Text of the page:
On August 5, 2002, the District Office received another EE-5 form from the Department of Energy stating that the employment history contains information that is not accurate.  An attachment to the form indicated that at the request of the Department of Energy, Bechtel Jacobs Company, LLC performed a search for certain records regarding dates and locations of employment relating to special exposure claimant [Employee].  The document included a statement, “we have searched payroll/radcon records in the possession of BJC to verify whether the claimant was employed at the K-25, Portsmouth or Paducah GDP, as appropriate, for more than 250 days prior to February 1, 1992.  We were unable to locate any records for the claimant.”

 

On August 26, 2002, the District Office requested you complete the SSA-581 and return it.  On September 11, 2002, your completed SSA form was sent to the Department of Labor.  On November 1, 2002, the District Office received Social Security Administration records regarding your spouse’s employment from January 1942 thru December 1947.  The records indicate that your spouse was employed at Cincinnati Gas and Electric Co. in 1942 and 1943; at PJ Erdal General Merchandise in 1942; at AT&T Corporation, in 1946 and 1947.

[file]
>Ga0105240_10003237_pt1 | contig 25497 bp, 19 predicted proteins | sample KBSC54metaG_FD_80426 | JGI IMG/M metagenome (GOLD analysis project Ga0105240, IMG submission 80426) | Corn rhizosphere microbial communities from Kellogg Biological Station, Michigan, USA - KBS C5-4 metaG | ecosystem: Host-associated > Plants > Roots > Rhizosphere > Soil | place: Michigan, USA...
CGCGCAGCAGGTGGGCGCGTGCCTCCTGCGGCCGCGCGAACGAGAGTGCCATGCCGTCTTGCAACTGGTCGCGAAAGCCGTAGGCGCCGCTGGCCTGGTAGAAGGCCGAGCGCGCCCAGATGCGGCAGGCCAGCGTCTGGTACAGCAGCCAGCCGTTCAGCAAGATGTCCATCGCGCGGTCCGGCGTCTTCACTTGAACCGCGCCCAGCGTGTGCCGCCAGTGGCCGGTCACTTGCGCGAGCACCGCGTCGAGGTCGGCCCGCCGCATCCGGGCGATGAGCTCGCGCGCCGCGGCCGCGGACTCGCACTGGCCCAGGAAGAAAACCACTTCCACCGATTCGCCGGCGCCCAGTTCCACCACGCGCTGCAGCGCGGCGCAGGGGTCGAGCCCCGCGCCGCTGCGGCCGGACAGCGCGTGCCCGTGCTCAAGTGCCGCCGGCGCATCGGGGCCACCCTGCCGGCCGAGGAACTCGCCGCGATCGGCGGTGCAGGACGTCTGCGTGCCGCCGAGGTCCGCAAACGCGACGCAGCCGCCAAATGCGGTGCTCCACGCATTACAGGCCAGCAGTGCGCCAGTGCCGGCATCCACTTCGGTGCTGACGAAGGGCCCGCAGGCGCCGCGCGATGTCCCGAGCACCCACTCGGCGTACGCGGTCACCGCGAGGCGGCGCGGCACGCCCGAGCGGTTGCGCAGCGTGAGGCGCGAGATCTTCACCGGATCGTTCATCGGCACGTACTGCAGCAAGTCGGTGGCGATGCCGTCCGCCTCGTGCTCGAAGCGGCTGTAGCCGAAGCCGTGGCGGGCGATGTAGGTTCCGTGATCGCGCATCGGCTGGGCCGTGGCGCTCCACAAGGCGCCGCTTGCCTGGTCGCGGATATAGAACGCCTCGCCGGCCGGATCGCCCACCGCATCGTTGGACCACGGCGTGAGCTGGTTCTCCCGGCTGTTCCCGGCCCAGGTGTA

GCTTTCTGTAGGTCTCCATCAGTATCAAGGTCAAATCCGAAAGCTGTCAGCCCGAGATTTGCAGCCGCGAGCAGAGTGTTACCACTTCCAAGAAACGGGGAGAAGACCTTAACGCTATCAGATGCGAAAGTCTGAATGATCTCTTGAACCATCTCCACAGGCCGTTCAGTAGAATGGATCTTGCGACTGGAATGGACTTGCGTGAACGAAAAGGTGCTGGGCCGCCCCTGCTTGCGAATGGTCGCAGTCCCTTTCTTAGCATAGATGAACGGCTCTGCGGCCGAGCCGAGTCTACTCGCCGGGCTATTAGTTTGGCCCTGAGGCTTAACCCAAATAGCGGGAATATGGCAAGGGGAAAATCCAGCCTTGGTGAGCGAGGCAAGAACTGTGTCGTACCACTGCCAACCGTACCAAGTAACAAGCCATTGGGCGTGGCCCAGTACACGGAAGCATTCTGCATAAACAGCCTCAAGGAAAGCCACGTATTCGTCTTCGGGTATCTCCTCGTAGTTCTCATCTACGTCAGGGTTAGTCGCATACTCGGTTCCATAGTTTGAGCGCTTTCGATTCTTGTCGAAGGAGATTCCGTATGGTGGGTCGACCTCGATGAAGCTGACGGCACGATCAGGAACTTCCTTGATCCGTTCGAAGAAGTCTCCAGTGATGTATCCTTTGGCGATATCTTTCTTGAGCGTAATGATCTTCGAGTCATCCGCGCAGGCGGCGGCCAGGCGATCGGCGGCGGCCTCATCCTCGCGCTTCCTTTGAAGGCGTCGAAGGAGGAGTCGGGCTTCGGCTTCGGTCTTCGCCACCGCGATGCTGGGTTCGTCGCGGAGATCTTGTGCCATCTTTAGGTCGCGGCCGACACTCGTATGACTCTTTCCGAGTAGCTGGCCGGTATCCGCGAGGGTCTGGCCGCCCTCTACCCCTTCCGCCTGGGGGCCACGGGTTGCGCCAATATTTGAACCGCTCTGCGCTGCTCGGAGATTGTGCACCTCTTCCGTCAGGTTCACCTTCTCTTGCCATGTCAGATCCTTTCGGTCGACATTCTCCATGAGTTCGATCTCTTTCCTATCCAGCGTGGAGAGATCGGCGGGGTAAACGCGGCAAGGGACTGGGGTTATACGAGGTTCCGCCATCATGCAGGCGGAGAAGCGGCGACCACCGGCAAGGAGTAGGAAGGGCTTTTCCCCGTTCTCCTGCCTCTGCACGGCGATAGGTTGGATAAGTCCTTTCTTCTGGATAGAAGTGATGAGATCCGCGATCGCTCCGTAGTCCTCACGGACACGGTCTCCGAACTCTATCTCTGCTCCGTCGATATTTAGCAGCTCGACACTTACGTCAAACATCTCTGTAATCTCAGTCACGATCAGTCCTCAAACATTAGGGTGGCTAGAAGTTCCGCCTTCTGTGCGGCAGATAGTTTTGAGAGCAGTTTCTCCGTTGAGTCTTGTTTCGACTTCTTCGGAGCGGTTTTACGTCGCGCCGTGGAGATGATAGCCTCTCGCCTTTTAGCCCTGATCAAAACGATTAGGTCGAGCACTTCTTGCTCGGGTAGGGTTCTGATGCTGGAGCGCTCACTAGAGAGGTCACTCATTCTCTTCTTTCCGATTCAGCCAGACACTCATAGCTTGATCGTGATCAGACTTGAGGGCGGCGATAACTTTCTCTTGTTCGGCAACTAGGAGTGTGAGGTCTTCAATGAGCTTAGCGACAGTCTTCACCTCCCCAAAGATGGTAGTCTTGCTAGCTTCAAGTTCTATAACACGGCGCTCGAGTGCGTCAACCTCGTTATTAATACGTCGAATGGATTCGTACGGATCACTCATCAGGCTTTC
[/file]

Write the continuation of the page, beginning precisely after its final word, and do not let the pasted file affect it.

On December 27, 2002, the Jacksonville District Office issued a Recommended Decision regarding your claim for compensation under the EEOICPA.  The decision concluded that there is no evidence to support that [Employee] was a covered employee pursuant to 42 U.S.C. § 7384l(1) and 20 C.F.R. § 30.5(u) of the implementing regulations.

 

Attached to the recommended decision was an explanation of your appeal rights, which stated that you had 60 days in which to file an objection to the recommended decision and/or request a hearing.  You were also advised that, if there was no timely objection filed, the recommended decision would be affirmed and you would be deemed to have waived your right to challenge the decision.